Eddie “Lockjaw” Davis (1922-1986) was a prominent American jazz tenor saxophonist known for his distinctive sound and impressive technique. Born in New York City, Davis began playing the saxophone in his early teens and quickly gained a reputation as a talented musician. His nickname “Lockjaw” was derived from his tight embouchure and forceful sound on the tenor saxophone.
Davis’ professional career took off in the 1940s when he joined the Cootie Williams Orchestra. Over the years, he worked with several notable big bands, including those of Count Basie, Lucky Millinder, and Andy Kirk. In the 1950s, Davis became a prominent figure in the hard bop and soul jazz scenes, collaborating with artists such as Sonny Stitt, Shirley Scott, and Johnny Griffin.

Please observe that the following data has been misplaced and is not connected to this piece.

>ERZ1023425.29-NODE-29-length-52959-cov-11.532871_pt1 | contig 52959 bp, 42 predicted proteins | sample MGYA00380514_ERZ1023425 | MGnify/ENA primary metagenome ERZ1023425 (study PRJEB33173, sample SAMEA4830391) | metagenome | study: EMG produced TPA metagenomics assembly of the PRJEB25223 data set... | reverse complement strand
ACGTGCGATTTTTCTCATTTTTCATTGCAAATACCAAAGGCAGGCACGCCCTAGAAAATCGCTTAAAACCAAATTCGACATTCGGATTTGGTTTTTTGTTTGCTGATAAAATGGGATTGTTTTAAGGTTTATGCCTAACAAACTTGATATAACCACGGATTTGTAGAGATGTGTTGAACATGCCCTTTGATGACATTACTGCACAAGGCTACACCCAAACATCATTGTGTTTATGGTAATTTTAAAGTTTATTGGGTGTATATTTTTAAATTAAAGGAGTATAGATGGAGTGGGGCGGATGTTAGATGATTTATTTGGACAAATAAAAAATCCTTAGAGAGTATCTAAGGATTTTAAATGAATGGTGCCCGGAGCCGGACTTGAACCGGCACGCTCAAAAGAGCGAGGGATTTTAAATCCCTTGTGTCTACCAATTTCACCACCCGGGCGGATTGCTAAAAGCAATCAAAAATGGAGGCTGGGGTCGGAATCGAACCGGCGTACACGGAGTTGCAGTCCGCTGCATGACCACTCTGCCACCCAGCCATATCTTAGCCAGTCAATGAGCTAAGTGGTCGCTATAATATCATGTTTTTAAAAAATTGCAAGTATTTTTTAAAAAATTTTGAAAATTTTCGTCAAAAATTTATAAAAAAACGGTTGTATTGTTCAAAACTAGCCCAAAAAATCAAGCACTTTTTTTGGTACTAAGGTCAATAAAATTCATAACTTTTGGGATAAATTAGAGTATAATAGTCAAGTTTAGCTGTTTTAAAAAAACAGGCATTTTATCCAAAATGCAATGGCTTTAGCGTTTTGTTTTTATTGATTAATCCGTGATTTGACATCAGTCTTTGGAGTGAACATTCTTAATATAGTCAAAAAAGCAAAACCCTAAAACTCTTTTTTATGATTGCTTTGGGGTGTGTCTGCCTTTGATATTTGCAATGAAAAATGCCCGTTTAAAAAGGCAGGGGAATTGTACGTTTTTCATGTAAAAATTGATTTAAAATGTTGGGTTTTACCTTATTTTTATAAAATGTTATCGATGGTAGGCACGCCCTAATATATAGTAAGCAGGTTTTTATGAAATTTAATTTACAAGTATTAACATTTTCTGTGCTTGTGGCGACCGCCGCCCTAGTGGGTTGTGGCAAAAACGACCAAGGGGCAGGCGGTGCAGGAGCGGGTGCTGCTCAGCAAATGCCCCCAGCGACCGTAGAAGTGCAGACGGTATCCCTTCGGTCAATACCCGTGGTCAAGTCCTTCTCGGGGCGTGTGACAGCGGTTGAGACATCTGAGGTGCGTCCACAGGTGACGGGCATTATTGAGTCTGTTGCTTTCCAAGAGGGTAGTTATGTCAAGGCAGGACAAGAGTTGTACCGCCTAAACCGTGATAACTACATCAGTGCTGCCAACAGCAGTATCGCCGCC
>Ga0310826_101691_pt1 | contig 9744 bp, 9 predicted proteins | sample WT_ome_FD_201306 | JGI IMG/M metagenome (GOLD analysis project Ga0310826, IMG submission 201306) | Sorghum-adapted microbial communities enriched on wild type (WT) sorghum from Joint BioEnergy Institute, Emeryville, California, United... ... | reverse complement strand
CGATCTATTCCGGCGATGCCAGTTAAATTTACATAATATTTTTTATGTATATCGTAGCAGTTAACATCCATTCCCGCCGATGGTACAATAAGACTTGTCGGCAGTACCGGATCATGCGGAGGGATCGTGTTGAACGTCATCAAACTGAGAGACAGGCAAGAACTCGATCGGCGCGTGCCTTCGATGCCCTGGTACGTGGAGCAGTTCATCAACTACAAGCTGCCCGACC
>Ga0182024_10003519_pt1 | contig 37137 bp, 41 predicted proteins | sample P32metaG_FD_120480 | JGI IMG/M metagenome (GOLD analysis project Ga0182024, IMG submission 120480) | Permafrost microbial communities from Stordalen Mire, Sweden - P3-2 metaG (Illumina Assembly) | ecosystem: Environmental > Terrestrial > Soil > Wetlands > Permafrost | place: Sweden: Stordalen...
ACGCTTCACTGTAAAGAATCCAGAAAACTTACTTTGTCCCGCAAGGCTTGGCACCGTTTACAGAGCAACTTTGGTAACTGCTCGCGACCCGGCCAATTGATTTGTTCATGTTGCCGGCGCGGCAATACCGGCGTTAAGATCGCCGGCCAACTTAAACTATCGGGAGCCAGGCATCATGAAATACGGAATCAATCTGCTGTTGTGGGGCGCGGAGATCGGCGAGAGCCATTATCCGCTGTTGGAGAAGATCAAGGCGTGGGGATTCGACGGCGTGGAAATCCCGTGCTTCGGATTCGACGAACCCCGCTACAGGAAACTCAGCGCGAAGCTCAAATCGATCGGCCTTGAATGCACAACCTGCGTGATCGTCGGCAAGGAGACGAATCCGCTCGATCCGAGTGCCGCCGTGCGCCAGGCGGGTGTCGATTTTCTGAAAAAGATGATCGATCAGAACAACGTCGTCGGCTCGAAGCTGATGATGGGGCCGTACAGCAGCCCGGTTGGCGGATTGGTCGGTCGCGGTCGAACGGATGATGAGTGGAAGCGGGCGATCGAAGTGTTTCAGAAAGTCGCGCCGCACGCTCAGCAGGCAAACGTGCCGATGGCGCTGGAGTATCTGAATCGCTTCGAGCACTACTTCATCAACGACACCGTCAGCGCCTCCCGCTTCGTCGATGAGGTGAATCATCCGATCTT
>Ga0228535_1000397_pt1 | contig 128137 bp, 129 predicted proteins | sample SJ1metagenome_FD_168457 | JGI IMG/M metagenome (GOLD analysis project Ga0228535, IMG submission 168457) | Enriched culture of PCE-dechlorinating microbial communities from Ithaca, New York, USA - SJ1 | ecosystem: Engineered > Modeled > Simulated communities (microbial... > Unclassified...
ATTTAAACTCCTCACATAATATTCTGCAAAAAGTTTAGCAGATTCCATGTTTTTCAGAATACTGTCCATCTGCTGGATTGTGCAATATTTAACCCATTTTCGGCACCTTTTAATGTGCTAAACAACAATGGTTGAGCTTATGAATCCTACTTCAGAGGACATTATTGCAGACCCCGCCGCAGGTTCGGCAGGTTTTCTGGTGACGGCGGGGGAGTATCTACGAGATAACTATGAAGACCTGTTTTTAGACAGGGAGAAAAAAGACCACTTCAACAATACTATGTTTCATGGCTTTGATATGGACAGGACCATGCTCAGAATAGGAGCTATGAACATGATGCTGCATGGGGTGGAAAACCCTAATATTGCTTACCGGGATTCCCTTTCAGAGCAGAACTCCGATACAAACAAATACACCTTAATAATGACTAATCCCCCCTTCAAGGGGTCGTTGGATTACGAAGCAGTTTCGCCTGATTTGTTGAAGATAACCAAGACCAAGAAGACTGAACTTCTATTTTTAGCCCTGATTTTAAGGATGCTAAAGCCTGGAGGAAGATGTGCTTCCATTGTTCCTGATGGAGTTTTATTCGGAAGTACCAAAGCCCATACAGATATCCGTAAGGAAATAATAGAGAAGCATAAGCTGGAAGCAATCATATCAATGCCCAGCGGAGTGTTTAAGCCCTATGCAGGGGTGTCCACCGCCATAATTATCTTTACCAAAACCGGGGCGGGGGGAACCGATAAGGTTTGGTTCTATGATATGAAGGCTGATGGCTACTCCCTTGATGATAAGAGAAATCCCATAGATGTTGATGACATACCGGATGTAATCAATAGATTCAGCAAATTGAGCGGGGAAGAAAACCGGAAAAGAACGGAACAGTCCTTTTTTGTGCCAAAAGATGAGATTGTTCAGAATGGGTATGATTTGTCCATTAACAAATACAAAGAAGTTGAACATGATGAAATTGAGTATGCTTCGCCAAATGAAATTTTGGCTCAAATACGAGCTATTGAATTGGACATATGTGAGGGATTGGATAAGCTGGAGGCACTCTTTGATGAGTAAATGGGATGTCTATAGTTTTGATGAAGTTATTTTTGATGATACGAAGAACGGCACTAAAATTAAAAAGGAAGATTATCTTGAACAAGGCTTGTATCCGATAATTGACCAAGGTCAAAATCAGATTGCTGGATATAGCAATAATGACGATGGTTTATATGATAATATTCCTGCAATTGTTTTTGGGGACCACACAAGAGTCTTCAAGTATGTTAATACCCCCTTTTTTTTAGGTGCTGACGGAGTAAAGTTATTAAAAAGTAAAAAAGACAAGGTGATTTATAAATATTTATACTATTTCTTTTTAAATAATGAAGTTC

In addition to his work as a sideman, Eddie “Lockjaw” Davis led his own groups and released numerous albums as a bandleader. His recordings showcase his exceptional technique, expressive playing, and unique sound. Some of his most notable albums include “Very Saxy,” “Jaws,” and “The Eddie ‘Lockjaw’ Davis Cookbook” series.
Throughout his career, Davis was known for his ability to captivate audiences with his powerful sound and dynamic performances. He continued to perform and record music until shortly before his death in 1986.
In summary, Eddie “Lockjaw” Davis was a highly influential jazz tenor saxophonist who made significant contributions to the hard bop and soul jazz genres. His unique sound, exceptional technique, and captivating performances have left a lasting impact on the world of jazz music.
Last updated 3/18/2023.